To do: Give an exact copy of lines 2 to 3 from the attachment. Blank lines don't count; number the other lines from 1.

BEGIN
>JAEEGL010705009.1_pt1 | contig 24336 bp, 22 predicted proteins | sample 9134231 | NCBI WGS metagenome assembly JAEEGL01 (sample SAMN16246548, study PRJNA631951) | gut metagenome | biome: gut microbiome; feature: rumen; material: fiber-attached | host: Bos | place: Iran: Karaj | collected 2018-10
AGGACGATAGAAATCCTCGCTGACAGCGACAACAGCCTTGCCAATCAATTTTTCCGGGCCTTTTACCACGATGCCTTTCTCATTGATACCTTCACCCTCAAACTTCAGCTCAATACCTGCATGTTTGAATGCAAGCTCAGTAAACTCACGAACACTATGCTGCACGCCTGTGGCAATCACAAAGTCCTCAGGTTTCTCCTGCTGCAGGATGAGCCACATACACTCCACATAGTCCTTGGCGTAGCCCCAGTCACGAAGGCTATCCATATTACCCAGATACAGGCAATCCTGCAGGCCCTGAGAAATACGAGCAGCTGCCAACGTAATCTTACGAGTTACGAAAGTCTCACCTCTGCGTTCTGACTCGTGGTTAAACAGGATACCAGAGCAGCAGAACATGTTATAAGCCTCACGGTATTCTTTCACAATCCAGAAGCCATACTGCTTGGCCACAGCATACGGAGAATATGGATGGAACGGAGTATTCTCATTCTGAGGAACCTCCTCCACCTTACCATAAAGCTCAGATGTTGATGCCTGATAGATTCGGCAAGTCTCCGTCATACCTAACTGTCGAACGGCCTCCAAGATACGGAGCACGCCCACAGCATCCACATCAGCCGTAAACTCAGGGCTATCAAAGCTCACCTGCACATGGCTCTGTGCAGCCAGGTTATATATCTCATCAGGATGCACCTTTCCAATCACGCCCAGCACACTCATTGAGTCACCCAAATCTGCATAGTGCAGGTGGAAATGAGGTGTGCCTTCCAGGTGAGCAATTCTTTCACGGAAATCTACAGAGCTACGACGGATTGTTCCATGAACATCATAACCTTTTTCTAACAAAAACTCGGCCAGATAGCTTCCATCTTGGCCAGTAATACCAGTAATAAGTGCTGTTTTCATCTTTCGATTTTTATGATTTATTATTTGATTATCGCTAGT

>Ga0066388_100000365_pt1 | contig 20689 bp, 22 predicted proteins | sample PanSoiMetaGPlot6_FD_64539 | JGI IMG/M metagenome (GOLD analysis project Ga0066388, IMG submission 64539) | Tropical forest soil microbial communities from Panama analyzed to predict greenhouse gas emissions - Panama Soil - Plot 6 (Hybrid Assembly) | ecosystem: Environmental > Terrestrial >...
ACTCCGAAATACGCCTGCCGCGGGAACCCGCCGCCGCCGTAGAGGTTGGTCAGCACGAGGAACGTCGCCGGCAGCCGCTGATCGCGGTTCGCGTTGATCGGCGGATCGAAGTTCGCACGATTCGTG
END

AGGACGATAGAAATCCTCGCTGACAGCGACAACAGCCTTGCCAATCAATTTTTCCGGGCCTTTTACCACGATGCCTTTCTCATTGATACCTTCACCCTCAAACTTCAGCTCAATACCTGCATGTTTGAATGCAAGCTCAGTAAACTCACGAACACTATGCTGCACGCCTGTGGCAATCACAAAGTCCTCAGGTTTCTCCTGCTGCAGGATGAGCCACATACACTCCACATAGTCCTTGGCGTAGCCCCAGTCACGAAGGCTATCCATATTACCCAGATACAGGCAATCCTGCAGGCCCTGAGAAATACGAGCAGCTGCCAACGTAATCTTACGAGTTACGAAAGTCTCACCTCTGCGTTCTGACTCGTGGTTAAACAGGATACCAGAGCAGCAGAACATGTTATAAGCCTCACGGTATTCTTTCACAATCCAGAAGCCATACTGCTTGGCCACAGCATACGGAGAATATGGATGGAACGGAGTATTCTCATTCTGAGGAACCTCCTCCACCTTACCATAAAGCTCAGATGTTGATGCCTGATAGATTCGGCAAGTCTCCGTCATACCTAACTGTCGAACGGCCTCCAAGATACGGAGCACGCCCACAGCATCCACATCAGCCGTAAACTCAGGGCTATCAAAGCTCACCTGCACATGGCTCTGTGCAGCCAGGTTATATATCTCATCAGGATGCACCTTTCCAATCACGCCCAGCACACTCATTGAGTCACCCAAATCTGCATAGTGCAGGTGGAAATGAGGTGTGCCTTCCAGGTGAGCAATTCTTTCACGGAAATCTACAGAGCTACGACGGATTGTTCCATGAACATCATAACCTTTTTCTAACAAAAACTCGGCCAGATAGCTTCCATCTTGGCCAGTAATACCAGTAATAAGTGCTGTTTTCATCTTTCGATTTTTATGATTTATTATTTGATTATCGCTAGT

>Ga0066388_100000365_pt1 | contig 20689 bp, 22 predicted proteins | sample PanSoiMetaGPlot6_FD_64539 | JGI IMG/M metagenome (GOLD analysis project Ga0066388, IMG submission 64539) | Tropical forest soil microbial communities from Panama analyzed to predict greenhouse gas emissions - Panama Soil - Plot 6 (Hybrid Assembly) | ecosystem: Environmental > Terrestrial >...